On 17 July, the RSK and the VRS militaries started a fresh effort, codenamed Operation Sword-95, to capture Bihać by expanding on gains made during Operation Spider. The move provided the HV with a chance to extend their territorial gains from Operation Winter '94 by advancing from the Livno valley. On 22 July, Croatian President Franjo Tuđman and the Bosnian president, Alija Izetbegović, signed Split Agreement on mutual defence, permitting the large-scale deployment of the HV in Bosnia and Herzegovina.
Order of battle 
The HV and the HVO fielded Operational Group Rujani, a combined force controlled by the HV Split Corps under command of Lieutenant General Ante Gotovina. The Operational Group comprised approximately 8,500 troops arranged in two groups—directed against Bosansko Grahovo and Glamoč. The HVO troops were deployed against Glamoč, while the HV force was arrayed in both Glamoč and Bosansko Grahovo areas. The defending force consisted of approximately 5,500 troops drawn from the VRS 2nd Krajina Corps, commanded by Major General Radivoje Tomanić. The 2nd Krajina Corps was supported by the Vijuga battlegroup put together by the RSK 7th North Dalmatian Corps and initially deployed to the Bosansko Grahovo area as a 500-strong unit in late 1994. The area was additionally reinforced following the HV's Operation Leap 2 in June 1995 using three VRS brigades deployed to Bosansko Grahovo and Glamoč. The units deployed by the VRS themselves were strengthened by platoons and companies transferred from seven different brigades of the VRS 1st Krajina Corps and from three additional brigades of the VRS East Bosnian Corps.
|Split Corps||7th Guards Brigade||Facing Bosansko Grahovo|
|1 company of the 114th Infantry Brigade|
|81st Guards Battalion||In the Šator Mountain area|
|3rd Battalion of the 1st Guards Brigade|
|elements of the 1st Croatian Guards ¸Brigade|
|Special police of the Bosnian Croat Ministry of Interior|
|2nd Guards Brigade, strengthened by Gavran-2 special forces company||Facing Glamoč, HVO force|
|3rd Guards Brigade|
|60th Guards Airborne Battalion|
|22nd Sabotage Detachment|
|4th Guards Brigade||Held in reserve|
|2nd Battalion of the 9th Guards Brigade|
|1st Battalion of the 1st Guards Brigade|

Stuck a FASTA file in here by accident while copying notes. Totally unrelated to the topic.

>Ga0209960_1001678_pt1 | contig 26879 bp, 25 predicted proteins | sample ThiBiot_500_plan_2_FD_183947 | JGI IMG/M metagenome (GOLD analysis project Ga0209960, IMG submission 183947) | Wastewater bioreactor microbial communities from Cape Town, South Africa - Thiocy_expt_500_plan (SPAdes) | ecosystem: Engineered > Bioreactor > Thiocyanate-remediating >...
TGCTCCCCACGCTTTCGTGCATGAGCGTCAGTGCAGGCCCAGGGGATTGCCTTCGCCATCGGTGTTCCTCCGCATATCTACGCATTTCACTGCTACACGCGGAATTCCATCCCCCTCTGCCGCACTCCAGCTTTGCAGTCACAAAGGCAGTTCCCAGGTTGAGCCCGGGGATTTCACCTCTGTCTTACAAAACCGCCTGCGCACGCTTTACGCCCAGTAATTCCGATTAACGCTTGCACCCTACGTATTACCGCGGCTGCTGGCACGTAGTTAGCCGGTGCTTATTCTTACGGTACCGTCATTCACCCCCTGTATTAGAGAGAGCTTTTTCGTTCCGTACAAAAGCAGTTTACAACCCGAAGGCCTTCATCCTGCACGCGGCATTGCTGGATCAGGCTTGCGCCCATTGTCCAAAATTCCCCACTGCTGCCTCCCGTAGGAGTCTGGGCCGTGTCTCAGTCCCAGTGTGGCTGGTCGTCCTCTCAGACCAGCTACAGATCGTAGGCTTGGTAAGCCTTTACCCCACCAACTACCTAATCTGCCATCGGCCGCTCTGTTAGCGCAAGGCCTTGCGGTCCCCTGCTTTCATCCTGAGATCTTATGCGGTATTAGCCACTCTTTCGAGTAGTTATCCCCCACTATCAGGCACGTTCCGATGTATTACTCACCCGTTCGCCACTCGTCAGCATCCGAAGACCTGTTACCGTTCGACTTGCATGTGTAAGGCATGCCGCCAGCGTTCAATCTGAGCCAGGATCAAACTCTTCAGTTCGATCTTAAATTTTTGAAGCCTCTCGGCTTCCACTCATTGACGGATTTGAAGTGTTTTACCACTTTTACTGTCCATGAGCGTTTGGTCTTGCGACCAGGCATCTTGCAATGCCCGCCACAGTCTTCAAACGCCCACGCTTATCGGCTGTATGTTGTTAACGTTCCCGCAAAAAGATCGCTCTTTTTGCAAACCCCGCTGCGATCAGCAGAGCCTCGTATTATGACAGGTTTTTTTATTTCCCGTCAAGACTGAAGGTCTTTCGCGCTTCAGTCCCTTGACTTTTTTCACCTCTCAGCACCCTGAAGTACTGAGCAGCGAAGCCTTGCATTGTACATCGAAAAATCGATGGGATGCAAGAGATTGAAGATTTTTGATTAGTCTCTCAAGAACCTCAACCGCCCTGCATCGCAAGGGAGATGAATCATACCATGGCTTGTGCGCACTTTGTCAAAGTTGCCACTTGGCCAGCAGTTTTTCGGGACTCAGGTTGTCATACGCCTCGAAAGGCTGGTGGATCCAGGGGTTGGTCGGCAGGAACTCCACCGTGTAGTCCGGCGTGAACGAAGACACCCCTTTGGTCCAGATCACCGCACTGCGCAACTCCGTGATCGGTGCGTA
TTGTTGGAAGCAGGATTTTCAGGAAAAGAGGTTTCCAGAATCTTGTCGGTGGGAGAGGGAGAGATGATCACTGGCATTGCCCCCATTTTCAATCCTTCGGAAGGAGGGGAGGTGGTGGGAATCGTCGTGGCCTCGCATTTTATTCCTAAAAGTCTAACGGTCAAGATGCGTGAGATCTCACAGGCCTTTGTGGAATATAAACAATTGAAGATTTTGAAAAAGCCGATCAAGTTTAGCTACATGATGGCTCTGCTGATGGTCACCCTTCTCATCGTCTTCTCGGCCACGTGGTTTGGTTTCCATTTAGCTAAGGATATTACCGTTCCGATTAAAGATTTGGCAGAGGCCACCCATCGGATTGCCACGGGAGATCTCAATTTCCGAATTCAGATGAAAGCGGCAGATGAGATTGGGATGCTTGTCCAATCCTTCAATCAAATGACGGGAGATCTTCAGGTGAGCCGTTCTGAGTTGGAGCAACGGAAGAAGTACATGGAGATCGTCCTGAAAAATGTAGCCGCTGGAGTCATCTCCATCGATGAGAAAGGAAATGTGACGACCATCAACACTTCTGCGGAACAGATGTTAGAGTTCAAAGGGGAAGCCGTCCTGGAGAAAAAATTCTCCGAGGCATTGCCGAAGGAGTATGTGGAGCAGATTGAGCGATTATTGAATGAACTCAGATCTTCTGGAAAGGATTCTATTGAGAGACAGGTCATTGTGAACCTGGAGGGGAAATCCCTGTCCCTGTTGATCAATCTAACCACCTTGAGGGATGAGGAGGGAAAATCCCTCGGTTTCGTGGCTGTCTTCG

|Reconnaissance-Sabotage Company of the HV General Staff|
|2nd Krajina Corps||3rd Petrovac Light Infantry Brigade||In Bosansko Grahovo area|
|9th Grahovo Light Infantry Brigade|
|RSK Vijuga battlegroup|
|3rd Serbian Infantry Brigade||In Glamoč area|
|5th Glamoč Light Infantry Brigade|
|7th Kupres-Šipovo Motorized Brigade|
Operation timeline 
Operation Summer '95 started on at 5 am on 25 July. The HV 7th Guards Brigade advanced northwest along Livno–Bosansko Grahovo road towards the primary objective of the offensive—the town of Bosansko Grahovo. A composite company drawn from the HV 114th Infantry Brigade attacked VRS positions on the right flank of the advance. Even though the 7th Guards Brigade managed to move forward by about 2 kilometres (1.2 miles), it had to suspend its effort as the 114th Brigade company could not defeat the VRS entrenched defences on Marino Brdo to cover the 7th Brigade's right flank. The VRS defences were well prepared all along the frontline attacked by the HV and the HVO, and especially so in the Bosansko Grahovo area, where fortifications, shelters and covered trenches were prepared in several lines of defences and obstacles, including minefields.
The same day, the HV/HVO force advancing towards Glamoč—the secondary objective of the offensive—also met strong resistance of the VRS troops. The HV 81st Guards Battalion advancing southeast from the Šator Mountain to the rear of Glamoč broke forward defences of the VRS 3rd Serbian Brigade. However, it paused its push after less than 2 kilometres (1.2 miles) as its right flank came into jeopardy as the HV and the HVO units to their right were held back by the VRS determined defence. The 1st Croatian Guards Brigade (1. hrvatski gardijski zdrug - HGZ), the Bosnian Croat special police and the 3rd Battalion of the 1st Guards Brigade were blocked by the VRS holding a fortified position on a mountaintop between the Šator Mountain and Glamoč, while the 2nd and the 3rd Guards Brigades of the HVO attacking the VRS 5th Glamoč Brigade southwest of Glamoč made hardly any progress. The HVO 60th Guards Airbourne Battalion and the 22nd Sabotage Detachment attacked in Kujača Hill southeast of Glamoč, but they also made marginal gains only.
On 26 July, Gotovina deployed the 2nd Battalion of the 9th Guards Brigade to the Bosansko Grahovo axis. The battalion outflanked the VRS force blocking the HV 114th Infantry Brigade composite company and attacked the VRS defences from their rear. Even though the HV could not advance more than 1 kilometre (0.62 miles), the move was sufficient to allow the HV 7th Guards Brigade to press on with their attack and push the VRS back by 5 kilometres (3.1 miles) that day, reaching within 7 kilometres (4.3 miles) from Bosansko Grahovo. The imminent threat to the town sitting astride the most significant route between the Republika Srpska and the RSK capital of Knin, became an urgent matter to the RSK. The 2nd Guards Brigade of the RSK Special Units Corps was ordered to disengage from the ARBiH 5th Corps in Bihać pocket area and move to Bosansko Grahovo to defend the town. He also ordered a battalion of RSK police to bolster the defence in the area. While the police battalion declined to deploy claiming that the General Staff had no authority over the police, the RSK 2nd Guards Brigade did not reach Bosansko Grahovo in time to contribute to the defence.